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Missing and murdered indigenous women cold case office to open in Anchorage

A map displaying the locations of missing and murdered Alaska Native women was displayed at...
A map displaying the locations of missing and murdered Alaska Native women was displayed at the Alaska Federation of Natives. (KTUU) (KTUU)
Published: Jul. 28, 2020 at 9:10 AM AKDT
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ANCHORAGE, Alaska (KTUU) - Seven Cold Case Task Force offices across the nation, dedicated to solving cold cases involving missing and murdered American Indians and Alaska Natives, are opening in the next few weeks, one expected to open in Anchorage.

The Anchorage office is expected to open on August 27. Other nationwide offices include: Rapid City, SD; Billings, MT, Albuquerque, NM, and Phoenix, AZ.

Tuesday morning U.S. Senator Lisa Murkowski sent out a news release applauding the establishment of the offices.

“Addressing the crisis of missing and murdered Indigenous women is going to take all of us to make lasting change. I applaud the administration for the importance placed on this issue—helping us move beyond awareness to action by working to advance initiatives to turn the tide on this crisis. It has truly become an ‘all-hands-on-deck’ effort at all levels of government,” said Senator Murkowski. “These Cold Case Task Force offices are possible because of the funding we worked to include in the 2020 omnibus appropriations bill. Our hope is that they lead to providing justice for the victims and healing for their families. Every step forward is a step in the right direction.”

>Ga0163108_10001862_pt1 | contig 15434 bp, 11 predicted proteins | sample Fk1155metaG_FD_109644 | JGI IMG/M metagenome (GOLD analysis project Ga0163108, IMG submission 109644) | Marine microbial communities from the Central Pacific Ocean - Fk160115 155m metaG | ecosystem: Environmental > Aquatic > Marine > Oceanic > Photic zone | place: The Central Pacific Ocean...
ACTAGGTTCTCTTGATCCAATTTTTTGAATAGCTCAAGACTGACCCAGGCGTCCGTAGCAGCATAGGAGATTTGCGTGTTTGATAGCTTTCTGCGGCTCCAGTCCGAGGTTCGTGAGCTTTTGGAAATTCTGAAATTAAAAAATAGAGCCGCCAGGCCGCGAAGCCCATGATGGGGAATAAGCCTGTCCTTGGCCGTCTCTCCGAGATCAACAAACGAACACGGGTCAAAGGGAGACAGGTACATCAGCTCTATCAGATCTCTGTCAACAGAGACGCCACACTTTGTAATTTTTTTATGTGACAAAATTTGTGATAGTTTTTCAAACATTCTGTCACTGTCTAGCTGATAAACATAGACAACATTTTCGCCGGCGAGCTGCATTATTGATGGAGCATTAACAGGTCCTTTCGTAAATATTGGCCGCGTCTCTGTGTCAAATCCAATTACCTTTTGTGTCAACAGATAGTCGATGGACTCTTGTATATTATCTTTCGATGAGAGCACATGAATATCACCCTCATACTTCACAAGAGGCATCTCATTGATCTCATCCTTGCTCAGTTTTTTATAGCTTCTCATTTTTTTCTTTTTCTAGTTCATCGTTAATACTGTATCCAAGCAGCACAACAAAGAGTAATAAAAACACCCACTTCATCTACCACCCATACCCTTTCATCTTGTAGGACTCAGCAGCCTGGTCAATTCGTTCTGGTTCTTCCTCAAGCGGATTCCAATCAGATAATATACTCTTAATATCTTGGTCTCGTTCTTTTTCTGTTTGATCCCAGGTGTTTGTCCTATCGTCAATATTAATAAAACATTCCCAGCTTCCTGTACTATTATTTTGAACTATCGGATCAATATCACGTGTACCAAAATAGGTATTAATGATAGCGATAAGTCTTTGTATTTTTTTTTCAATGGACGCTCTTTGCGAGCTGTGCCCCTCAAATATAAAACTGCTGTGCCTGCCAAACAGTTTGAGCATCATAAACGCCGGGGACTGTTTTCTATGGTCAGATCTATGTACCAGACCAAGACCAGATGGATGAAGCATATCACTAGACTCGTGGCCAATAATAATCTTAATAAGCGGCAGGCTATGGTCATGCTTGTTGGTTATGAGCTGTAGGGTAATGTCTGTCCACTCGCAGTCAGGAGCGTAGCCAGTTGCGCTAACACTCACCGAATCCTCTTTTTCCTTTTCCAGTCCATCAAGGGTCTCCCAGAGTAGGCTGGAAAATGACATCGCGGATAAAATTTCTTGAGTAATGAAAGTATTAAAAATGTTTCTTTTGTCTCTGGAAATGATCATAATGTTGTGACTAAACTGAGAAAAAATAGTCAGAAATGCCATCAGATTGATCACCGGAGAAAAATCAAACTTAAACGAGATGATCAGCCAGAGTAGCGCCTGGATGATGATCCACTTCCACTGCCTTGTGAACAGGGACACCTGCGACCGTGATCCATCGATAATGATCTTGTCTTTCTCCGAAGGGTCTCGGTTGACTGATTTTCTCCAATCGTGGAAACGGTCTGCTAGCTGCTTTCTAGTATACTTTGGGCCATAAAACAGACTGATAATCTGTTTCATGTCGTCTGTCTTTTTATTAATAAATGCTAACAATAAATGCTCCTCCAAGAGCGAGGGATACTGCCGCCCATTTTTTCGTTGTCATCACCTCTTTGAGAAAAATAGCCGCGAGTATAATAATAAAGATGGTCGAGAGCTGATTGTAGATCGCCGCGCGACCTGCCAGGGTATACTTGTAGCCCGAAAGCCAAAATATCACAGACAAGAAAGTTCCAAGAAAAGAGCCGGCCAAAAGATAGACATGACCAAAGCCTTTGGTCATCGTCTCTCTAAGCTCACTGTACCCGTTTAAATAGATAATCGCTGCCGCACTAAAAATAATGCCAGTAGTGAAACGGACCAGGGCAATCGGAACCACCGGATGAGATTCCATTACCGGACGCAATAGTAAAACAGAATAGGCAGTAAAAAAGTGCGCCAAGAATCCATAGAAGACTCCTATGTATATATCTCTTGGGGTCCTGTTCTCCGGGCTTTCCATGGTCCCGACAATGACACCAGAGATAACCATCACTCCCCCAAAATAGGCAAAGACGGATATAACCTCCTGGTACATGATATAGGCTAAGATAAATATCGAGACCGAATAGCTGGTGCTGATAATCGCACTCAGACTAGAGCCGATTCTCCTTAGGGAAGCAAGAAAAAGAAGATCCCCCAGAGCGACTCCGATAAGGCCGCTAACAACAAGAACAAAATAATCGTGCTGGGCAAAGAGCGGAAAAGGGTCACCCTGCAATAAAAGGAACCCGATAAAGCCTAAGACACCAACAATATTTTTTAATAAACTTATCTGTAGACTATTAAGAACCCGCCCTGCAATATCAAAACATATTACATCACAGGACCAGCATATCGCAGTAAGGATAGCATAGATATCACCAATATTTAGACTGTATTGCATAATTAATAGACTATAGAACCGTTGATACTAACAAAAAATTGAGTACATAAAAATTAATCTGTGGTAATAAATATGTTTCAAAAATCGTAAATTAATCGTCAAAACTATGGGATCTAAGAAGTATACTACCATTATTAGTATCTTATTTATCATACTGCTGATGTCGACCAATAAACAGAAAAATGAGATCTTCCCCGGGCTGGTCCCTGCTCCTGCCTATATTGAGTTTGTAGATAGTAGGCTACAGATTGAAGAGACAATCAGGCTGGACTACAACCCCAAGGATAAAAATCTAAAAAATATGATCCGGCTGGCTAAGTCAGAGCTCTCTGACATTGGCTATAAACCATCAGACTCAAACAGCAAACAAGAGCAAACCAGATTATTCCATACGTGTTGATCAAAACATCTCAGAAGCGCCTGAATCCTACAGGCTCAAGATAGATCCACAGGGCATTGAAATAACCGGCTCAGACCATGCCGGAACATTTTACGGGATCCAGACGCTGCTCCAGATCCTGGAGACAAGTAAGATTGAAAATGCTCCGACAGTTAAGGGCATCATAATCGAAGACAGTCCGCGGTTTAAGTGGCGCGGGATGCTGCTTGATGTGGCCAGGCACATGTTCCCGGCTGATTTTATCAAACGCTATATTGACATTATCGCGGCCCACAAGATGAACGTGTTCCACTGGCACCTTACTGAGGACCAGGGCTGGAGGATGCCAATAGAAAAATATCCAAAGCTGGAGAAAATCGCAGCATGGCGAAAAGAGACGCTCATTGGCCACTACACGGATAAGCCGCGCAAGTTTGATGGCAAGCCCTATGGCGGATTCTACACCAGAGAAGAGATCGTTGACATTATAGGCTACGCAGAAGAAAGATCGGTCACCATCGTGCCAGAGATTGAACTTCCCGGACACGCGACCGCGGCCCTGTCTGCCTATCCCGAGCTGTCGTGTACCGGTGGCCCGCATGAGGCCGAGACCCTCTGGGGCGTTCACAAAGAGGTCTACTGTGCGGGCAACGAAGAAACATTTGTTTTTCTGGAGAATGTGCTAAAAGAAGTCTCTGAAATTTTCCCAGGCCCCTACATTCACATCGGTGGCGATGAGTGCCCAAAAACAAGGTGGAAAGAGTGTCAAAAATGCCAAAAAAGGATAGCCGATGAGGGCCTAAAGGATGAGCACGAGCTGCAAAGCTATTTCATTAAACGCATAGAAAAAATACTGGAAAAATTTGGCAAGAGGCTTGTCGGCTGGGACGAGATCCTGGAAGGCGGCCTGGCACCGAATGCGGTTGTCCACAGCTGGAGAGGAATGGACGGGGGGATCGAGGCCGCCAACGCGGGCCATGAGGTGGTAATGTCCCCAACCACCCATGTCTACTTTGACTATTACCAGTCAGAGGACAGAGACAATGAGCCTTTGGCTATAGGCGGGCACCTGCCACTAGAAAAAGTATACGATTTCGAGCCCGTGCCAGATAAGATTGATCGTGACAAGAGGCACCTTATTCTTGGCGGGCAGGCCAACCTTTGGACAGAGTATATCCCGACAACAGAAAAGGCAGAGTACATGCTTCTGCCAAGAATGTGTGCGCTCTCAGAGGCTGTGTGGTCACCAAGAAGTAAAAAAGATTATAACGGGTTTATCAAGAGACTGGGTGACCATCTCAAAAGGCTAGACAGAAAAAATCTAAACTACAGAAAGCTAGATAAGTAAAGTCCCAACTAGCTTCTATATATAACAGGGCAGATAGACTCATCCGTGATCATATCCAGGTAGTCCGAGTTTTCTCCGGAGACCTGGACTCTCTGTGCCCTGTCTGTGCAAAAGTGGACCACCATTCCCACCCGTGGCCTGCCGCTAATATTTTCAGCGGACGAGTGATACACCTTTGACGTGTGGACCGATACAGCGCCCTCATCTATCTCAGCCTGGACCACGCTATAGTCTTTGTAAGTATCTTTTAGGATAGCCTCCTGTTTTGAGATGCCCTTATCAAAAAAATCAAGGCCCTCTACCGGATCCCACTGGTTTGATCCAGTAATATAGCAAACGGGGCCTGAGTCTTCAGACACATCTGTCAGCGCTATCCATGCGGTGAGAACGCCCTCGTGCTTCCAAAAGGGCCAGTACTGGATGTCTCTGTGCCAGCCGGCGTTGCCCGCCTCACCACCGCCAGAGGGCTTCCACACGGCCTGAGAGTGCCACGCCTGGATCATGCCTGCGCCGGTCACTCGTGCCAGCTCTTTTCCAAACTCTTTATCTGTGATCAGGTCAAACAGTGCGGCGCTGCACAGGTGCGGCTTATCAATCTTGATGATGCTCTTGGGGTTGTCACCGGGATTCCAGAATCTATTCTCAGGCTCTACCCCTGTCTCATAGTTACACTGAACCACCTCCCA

The offices are opening nearly a year after President Donald Trump signed an executive order establishing a task force designed specifically to take a closer look at missing and murdered indigenous women and girls.

According to a release from the U.S. Department of the Interior Indian Affairs, “President Trump’s Executive Order established the Operation Lady Justice Task Force, a multi-agency effort co-chaired by Secretary Bernhardt and U.S. Attorney General William P. Barr. Its purpose is to enhance the operation of the criminal justice system and address the staggering number of missing and murdered American Indian and Alaska Natives in Tribal communities.”

Murkowski’s office noted in its news release “the task force held its first meeting in January of 2020.”

In early July, it was announced educator and tribal judge E. Ingrid Cumberlidge would take the role of Missing and Murdered Indigenous Persons Coordinator for Alaska. The announcement coming from U.S. Attorney Bryan Schroder.

As Missing and Murdered Indigenous Persons Coordinator, Cumberlidge will be tasked with working with tribal and other levels of government to identify MMIP cases in the state. She will then help governments within the state and federal law enforcement with guidelines and protocols on how to respond to these cases.

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